Big Tech Might Be Toppled After Newest Events

Big Tech Might Be Toppled After Newest Events

Big Tech Might Be TOPPLED After This Latest Event

( – From 2004 to 2012, search engines and social media companies grew into massive empires on the backs of users and businesses who saw great potential for the platforms. Online searches opened doors of opportunity for consumers unlike any before. In 2009, CNBC dove into Google in a documentary titled “Inside the Mind of Google” and showed the potential to positively transform businesses anywhere in the world. From 2010 to 2012, Twitter and Facebook dominated the news for their groundbreaking platforms that allowed people to reconnect and share their lives digitally.

By 2020, Big Tech started to unravel. Its artificial intelligence algorithms and ability to track people online and offline unsettled users and governments. To further complicate matters, political censorship took hold in 2019, which provoked even more distrust. On Wednesday, May 4, Newsweek took a deep dive into the details of top tech companies Google, Facebook, Microsoft, and Apple. The article asked a compelling question: could the end of Big Tech be near?

Negative Views Building Against Big Tech

Over the last several years, social media users and owners of smartphones started noticing a trend. If they talked about a business, product, or service, they began seeing ads for them on their devices. Later, Facebook and Google admitted their artificial intelligence was listening to conversations. The technology was moving beyond tracking people’s movements online through cookies on a computer or device. Big Tech argued it was a service to better share relevant ads with people, yet most users felt deeply concerned.

Newsweek cited an October 2021 Public Affairs Council and Morning Consult poll to conclude Americans were tired of the snooping. For the first time ever, the public ranked the tech sector as one of the most untrustworthy business sectors. In reality, Big Tech makes its platforms available to the public for free, making users the product. They use your information to sell ads to companies, and the windfalls are the largest in the history of the world.

If that’s not enough, Facebook is struggling to balance many issues. First, the misinformation and disinformation issue has led to the censorship of Conservatives regarding politics, elections, and COVID-19 vaccines. In addition, there is a tension to allowing speech that can become physically dangerous. These types of posts garner the most engagement and, as a result, Facebook rewards the posts that garner massive views, likes, comments, and shares.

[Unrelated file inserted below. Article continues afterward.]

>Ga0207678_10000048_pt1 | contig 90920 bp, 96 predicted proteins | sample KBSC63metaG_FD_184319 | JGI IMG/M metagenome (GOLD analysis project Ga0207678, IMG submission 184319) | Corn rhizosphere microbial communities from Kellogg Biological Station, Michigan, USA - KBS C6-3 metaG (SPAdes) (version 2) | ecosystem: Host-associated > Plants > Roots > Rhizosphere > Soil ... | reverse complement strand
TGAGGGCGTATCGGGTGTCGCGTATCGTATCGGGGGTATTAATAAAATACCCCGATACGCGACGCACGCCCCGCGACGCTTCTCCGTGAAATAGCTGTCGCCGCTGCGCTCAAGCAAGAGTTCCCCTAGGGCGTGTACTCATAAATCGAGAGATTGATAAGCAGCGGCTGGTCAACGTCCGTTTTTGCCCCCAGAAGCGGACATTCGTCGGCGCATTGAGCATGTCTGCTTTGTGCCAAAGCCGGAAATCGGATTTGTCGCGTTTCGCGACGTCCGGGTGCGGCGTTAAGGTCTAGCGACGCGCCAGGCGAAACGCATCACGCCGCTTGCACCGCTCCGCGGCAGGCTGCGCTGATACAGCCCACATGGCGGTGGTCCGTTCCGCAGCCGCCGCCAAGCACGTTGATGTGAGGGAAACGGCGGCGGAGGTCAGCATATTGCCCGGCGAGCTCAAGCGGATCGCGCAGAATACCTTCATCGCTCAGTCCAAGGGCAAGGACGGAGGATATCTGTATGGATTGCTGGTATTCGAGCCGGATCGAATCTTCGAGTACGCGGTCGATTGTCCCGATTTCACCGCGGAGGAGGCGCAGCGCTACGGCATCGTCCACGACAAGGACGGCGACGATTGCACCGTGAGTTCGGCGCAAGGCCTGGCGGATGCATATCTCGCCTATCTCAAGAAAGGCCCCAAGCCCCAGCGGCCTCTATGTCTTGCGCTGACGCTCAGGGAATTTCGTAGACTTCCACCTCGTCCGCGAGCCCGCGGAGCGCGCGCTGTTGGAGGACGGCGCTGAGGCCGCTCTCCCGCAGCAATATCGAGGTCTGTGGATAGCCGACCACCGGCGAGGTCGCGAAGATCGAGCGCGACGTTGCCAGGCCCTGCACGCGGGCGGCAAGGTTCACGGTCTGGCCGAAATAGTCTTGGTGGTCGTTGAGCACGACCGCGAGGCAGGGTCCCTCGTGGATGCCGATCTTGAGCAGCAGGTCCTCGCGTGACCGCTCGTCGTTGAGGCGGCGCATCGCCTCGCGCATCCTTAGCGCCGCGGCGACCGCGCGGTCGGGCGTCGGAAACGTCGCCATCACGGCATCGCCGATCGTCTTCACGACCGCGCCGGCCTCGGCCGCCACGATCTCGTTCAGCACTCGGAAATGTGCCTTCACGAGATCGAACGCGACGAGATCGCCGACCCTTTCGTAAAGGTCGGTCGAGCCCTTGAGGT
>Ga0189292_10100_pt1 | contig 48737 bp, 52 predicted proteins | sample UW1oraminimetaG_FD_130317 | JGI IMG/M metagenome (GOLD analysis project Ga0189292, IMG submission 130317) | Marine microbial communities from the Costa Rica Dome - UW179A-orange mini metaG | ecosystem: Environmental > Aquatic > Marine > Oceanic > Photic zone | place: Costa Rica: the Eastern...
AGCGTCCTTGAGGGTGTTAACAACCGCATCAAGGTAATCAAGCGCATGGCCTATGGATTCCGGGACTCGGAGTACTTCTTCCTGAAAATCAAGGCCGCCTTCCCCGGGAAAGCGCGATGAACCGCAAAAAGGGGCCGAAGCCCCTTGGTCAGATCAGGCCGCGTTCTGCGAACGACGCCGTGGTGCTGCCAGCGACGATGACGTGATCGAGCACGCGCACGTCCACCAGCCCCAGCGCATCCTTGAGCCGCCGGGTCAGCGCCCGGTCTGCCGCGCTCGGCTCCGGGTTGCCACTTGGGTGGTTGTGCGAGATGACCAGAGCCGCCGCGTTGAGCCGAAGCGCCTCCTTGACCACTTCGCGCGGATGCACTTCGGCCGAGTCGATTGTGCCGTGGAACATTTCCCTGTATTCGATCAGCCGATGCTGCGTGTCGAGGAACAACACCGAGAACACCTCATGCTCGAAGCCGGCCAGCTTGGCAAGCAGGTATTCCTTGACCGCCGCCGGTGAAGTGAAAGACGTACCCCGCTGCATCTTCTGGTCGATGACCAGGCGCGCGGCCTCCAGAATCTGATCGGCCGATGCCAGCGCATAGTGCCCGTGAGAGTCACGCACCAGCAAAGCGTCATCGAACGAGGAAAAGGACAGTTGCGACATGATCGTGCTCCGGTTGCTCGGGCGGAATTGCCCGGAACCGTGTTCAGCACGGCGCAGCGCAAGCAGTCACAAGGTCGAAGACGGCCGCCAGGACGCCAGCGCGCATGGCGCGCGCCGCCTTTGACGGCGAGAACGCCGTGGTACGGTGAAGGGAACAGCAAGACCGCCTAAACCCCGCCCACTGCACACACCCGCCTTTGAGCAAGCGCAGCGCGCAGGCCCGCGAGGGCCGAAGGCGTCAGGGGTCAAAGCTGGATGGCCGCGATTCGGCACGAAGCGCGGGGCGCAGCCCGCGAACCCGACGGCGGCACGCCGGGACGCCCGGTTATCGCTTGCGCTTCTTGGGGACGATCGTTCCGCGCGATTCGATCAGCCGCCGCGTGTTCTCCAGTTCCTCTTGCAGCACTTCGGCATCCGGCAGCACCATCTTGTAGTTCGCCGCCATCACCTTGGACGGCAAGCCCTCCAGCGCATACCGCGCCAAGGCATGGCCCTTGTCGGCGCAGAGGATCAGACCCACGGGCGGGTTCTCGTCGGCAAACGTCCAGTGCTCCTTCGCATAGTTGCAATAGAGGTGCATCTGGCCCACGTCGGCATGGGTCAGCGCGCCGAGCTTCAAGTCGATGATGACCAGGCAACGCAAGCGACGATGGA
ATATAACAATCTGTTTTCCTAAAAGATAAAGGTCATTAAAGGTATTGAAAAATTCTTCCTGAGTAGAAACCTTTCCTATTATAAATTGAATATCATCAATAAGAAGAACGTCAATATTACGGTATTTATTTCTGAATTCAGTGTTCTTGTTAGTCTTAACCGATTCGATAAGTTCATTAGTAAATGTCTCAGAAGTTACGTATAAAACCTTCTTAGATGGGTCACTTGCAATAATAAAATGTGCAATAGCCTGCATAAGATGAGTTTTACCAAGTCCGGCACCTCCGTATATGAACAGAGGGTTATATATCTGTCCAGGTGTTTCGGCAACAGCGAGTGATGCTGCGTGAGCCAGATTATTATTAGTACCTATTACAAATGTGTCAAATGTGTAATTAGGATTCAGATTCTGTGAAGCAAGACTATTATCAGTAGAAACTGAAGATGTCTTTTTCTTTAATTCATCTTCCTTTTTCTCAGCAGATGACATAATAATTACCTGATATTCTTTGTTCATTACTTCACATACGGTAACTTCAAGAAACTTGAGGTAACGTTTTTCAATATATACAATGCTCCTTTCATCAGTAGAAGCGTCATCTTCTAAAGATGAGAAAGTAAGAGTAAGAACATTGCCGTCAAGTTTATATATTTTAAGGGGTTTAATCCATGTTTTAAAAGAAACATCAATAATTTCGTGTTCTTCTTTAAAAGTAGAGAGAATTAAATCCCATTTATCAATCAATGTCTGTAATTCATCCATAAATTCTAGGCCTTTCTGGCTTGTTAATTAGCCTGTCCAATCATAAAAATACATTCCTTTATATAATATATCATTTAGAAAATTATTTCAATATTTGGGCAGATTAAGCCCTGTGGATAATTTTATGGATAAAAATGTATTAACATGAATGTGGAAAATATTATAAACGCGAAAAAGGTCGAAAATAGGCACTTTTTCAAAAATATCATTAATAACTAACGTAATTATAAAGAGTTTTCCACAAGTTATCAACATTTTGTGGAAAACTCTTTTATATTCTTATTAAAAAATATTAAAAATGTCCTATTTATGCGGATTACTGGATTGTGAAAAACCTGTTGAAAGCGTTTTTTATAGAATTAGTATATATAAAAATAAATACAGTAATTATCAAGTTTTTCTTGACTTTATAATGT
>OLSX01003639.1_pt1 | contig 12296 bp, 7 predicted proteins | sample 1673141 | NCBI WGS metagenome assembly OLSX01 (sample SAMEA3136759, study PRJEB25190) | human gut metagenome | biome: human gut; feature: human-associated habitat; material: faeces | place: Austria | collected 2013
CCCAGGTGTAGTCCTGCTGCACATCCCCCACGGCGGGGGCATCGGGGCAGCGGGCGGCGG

The Government May Step in to Regulate Big Tech

Two pieces of legislation are sitting in Congress. In the House, members are debating the Justice Against Malicious Algorithms Act along with the Protecting Americans from Dangerous Algorithms Act. Both would strip the companies of Section 230 protections that shield the massive companies from liability for people posting on their platforms.

A bipartisan group of House members introduced the Filter Bubble Transparency Act, with support from numerous senators. It would force social media companies to end their algorithms that promote content or offer another version of the website that doesn’t use algorithms at all.

Numerous other legislative proposals are floating around in Congress and the states as well. Still, even without legislation, the Justice Department and the Federal Trade Commission (FTC) are going after the companies for antitrust violations. Plus, non-governmental entities are also targeting the massive companies over their business practices. Newsweek noted that Meta, Facebook’s parent company, agreed to settle for $90 million in a class-action suit for using cookies to track people’s online behavior.

There are now calls to break up the massive companies. It’s unknown if there is willpower in Congress to do it. Yet, what is happening is that the big five companies are moving more into each other’s turf. Apple recently blocked Facebook’s tracking abilities on their products. Each is building its own product lines in virtual reality.

Newsweek opined whether or not we’ll miss this era of Big Tech and surmised its time might be coming to an end thanks to new ideas, technologies, and innovations. Perhaps, the news outlet argued, one day soon, Americans may enjoy freedom from less invasive companies.

We’ll see.

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